“The rule of friendship,” the Buddha said, “means there should be mutual sympathy between them, each supplying what the other lacks and trying to benefit the other…” The words ring true. Friendship is not as much a matter of happenstance as we are inclined to think.
Perhaps one of life’s most precious lessons is that we must learn to choose our friends as well as to find them. The corollary of this insight, of course, is that we must learn not to allow ourselves simply to fall into alliances and acquaintances that come and go like starlight on the water, exciting for a while but easily forgotten. We must learn, in other words, not to make life a playground of faceless, nameless people—all of whom are useful for a while but who never really touch the soul or stretch the mind or prod the conscience.
On the contrary, the realization that friendship is one of the great spiritual resources of the human existence drives us beyond the superficial to the meaningful. It leads us to create relationships that count for something, rather than to simply wander from one casual social affair to another.
It may, in fact, be the friends we make who most accurately measure the depth of our own souls. For that we are each responsible.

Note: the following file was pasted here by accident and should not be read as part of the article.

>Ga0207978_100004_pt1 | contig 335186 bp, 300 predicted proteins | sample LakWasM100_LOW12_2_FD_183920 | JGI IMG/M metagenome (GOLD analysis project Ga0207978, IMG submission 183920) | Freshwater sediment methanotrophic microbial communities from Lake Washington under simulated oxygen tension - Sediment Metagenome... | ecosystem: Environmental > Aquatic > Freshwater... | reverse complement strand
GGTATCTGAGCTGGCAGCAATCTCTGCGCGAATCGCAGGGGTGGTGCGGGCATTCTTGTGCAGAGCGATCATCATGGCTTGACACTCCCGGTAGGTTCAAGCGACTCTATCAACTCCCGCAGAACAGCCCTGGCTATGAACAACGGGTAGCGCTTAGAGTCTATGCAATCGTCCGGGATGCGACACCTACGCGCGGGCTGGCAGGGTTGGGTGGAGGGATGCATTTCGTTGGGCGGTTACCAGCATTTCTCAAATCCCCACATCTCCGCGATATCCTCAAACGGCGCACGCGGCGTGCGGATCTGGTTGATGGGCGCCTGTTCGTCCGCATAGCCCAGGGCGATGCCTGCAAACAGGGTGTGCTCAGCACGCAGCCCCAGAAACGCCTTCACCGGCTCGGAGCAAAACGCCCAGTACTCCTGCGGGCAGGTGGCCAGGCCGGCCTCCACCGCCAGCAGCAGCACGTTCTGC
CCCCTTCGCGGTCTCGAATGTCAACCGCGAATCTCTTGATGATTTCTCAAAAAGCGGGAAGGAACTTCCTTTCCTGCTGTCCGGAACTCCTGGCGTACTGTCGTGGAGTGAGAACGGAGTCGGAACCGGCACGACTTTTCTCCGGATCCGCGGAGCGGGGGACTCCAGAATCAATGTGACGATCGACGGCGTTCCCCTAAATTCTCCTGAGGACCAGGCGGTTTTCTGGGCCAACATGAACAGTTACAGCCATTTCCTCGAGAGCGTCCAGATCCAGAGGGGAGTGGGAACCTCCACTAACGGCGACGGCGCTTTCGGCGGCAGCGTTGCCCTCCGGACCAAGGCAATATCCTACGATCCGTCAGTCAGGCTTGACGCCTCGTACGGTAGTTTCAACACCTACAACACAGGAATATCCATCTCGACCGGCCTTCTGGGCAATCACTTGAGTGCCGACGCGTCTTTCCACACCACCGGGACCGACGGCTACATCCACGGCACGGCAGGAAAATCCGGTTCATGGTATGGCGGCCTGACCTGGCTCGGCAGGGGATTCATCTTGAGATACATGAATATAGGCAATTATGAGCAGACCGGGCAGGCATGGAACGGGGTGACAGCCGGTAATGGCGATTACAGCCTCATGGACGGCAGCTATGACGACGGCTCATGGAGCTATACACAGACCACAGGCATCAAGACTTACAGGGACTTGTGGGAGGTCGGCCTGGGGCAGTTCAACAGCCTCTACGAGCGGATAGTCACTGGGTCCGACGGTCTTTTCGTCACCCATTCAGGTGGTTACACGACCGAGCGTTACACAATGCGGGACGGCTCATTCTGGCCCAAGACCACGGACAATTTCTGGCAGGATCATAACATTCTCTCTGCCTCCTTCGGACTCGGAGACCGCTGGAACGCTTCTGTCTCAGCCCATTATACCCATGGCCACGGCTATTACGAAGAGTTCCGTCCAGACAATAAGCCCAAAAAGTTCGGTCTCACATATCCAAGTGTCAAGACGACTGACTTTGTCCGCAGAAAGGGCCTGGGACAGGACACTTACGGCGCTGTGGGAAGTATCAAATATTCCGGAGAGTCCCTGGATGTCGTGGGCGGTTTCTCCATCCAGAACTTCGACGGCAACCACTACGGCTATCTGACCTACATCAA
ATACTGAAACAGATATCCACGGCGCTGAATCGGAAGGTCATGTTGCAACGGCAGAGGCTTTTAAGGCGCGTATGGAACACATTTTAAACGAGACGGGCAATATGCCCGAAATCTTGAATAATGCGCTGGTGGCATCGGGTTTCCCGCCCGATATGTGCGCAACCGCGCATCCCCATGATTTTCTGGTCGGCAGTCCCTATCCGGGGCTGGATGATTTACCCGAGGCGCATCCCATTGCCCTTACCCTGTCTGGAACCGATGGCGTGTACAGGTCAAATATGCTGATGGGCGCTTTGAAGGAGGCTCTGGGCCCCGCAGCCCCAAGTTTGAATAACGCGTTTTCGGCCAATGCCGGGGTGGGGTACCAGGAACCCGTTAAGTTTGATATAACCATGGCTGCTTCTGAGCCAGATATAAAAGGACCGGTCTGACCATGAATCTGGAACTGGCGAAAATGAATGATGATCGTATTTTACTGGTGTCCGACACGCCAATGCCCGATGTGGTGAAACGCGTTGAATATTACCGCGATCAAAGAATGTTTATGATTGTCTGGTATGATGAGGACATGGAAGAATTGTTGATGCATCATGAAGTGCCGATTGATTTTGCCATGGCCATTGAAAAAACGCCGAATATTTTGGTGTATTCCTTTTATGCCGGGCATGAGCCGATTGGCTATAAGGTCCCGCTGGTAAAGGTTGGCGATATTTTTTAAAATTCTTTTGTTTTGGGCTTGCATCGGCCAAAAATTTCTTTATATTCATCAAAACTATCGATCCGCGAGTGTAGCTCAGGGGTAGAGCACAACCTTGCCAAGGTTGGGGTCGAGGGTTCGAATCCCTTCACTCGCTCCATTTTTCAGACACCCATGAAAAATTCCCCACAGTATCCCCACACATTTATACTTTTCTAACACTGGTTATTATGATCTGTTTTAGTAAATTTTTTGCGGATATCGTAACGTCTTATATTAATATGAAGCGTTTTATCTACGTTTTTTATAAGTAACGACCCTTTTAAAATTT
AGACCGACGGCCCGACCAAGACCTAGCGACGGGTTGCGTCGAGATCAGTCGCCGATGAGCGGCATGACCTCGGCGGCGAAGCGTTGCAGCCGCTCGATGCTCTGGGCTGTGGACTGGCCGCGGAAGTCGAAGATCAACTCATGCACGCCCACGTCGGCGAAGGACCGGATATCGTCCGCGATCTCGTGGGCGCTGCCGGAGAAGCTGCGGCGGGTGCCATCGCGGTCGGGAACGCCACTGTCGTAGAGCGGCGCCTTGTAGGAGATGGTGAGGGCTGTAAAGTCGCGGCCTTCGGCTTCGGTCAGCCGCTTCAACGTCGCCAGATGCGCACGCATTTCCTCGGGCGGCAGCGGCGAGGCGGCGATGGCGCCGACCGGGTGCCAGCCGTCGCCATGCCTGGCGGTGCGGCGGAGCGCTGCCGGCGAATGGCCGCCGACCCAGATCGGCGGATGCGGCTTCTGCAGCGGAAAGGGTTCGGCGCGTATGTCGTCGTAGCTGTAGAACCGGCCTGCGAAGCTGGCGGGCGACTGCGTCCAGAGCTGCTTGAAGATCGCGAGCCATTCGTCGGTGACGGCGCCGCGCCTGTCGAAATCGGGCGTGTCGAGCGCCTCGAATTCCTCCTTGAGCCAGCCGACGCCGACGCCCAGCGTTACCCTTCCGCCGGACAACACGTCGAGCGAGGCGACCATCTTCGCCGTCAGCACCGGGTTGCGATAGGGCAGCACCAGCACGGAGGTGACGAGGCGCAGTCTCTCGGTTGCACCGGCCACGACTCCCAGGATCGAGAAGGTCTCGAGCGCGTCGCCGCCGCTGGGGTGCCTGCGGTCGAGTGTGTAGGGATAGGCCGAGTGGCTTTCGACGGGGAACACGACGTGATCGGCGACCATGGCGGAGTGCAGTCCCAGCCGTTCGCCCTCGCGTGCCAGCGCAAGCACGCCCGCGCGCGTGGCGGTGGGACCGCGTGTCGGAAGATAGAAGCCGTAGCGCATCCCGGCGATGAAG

To grow, then, requires that we provide for ourselves the kinds of relationships that demand more of us than continual immersion in the mundane. It requires us to surround ourselves with people who speak to the best part of us from the best part of themselves. It means that we must actively seek out as friends those who have something worth saying. And then we must learn to listen well to them so that they can hone our own best intuitions, challenge our least profound assumptions, point out directions that take us to another level of thought and care and determination. At times when life is most unclear, most confusing, we need … this quality of friendship. But only an awareness of our own limitations can possibly prepare us for it.
—from Friendship of Women: The Hidden Tradition of the Bible, (Blue Bridge) by Joan Chittister